Boys, painting your nails black is not enough

Zoe Schacter-Brodie, Columnist

Open Twitter or TikTok, and you’re likely to see a widely-followed teenage boy posing in a skirt or showing off a self-administered black manicure much to the delight of his largely female following. This avenue of male gender nonconformity has reached a semi-mainstream level of approval within liberal spaces and is an excellent development. Open the comment section, however, and you will see thousands of people applauding these men for “saying no to toxic masculinity” or for rejecting gender norms. Outside social media, this response is common as well. Bystanders applaud men clad in crop-tops or who sport eyeliner for eschewing the norms of masculinity. Yet, this seems like giving them too much credit. 

We need to expand the scope of male gender nonconformity that we encourage and regard as revolutionary, and to do so, we need to acknowledge our fundamental misconceptions about the definition and functions of toxic masculinity. 

Common perceptions of “toxic masculinity” are flawed. We tend to view it as a nebulous, external force with which men must contend, rather than something passed down and perpetuated.

Psychiatrist Terry Kupers defines toxic masculinity as a cluster of socially destructive behaviors that “foster domination, the devaluation of women, homophobia and wanton violence.” Many have incorrectly distilled it into the notion that men are barred from engaging in stereotypically feminine things or expressing emotions and that it can be combated fully by engaging in these things. By framing it like this, we diminish the people who withstand the true brunt of toxic masculinity, from small-scale disrespect to large-scale acts of violence and abuse.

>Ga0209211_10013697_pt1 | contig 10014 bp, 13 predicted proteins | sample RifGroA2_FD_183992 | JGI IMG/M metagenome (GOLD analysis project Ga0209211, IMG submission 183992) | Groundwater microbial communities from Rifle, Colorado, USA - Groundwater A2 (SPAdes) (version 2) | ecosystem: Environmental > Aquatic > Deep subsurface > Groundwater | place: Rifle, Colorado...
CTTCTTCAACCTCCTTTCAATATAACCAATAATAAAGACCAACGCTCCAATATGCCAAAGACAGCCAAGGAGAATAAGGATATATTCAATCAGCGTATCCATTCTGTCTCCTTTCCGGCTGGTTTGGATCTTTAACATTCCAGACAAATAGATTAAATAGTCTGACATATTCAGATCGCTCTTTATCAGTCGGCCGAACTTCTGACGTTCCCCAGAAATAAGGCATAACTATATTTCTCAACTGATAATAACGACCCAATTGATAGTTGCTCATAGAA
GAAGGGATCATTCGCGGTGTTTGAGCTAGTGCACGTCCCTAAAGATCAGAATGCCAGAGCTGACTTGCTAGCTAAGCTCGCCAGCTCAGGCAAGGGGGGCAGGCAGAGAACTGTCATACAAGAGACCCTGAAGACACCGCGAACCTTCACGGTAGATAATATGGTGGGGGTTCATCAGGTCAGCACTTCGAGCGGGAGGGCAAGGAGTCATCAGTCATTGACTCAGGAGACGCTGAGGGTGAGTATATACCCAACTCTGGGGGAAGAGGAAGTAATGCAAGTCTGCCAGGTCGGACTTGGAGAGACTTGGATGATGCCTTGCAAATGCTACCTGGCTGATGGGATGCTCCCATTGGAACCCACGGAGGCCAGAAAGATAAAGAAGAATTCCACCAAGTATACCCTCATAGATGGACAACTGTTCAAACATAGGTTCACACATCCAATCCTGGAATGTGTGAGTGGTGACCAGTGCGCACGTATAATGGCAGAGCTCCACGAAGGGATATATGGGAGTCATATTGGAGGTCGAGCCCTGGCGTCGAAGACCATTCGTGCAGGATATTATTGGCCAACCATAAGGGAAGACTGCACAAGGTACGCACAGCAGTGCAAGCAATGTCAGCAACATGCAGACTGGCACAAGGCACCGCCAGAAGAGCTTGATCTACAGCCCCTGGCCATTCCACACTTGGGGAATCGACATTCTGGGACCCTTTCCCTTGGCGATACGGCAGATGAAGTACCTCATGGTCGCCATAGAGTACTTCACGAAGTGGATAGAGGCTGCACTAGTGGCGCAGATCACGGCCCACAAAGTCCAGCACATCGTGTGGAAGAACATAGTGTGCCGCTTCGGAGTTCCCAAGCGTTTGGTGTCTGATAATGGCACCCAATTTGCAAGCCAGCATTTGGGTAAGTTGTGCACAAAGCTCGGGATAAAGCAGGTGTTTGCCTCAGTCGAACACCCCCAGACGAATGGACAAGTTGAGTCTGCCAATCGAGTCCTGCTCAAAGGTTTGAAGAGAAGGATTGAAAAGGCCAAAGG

At my beloved sleepaway camp, experimentation with gender presentation among male staff members is common. They will often borrow friends’ dresses to wear to formal dinners or adorn themselves with flowers and jewelry. It’s wonderful that these young men have the space to present in a way that might earn them ridicule in other communities, and it’s even more valuable that young campers can learn from their example.

However, my female coworkers and I often found ourselves lamenting the gender conformity in other aspects of their behavior. They were still quick to interrupt and speak over us in conversation, inadvertently made misogynistic remarks and left the bulk of the cleaning to their female peers.

Despite the gain in personal feelings of liberation through attire and presentation, any larger implications for equality were unclear. Like the much-praised adolescents of social media, the men at my camp had neglected to shed the deeper hallmarks of masculinity in their quest for gender nonconformity.

Even in the most progressive spaces, this aesthetic sense of nonconformity is not always easy to achieve. The risk of ostracization and even harassment is still present. Still, it is far easier than deeply reckoning with ingrained sexism, standing with survivors of violence rather than acting on a sense of male solidarity and affording female peers and colleagues the same automatic trust and respect granted to their male counterparts. It is easier than contending with anger and aggression and attempting to rewire it into something more productive or calling out sexism in friends and institutions. 

These are the gender nonconforming behaviors that will actually aid in dismantling gender norms and hierarchy. We should regard them as the bare minimum, but they should be encouraged and celebrated in the same way that we celebrate flashier, surface-level demonstrations.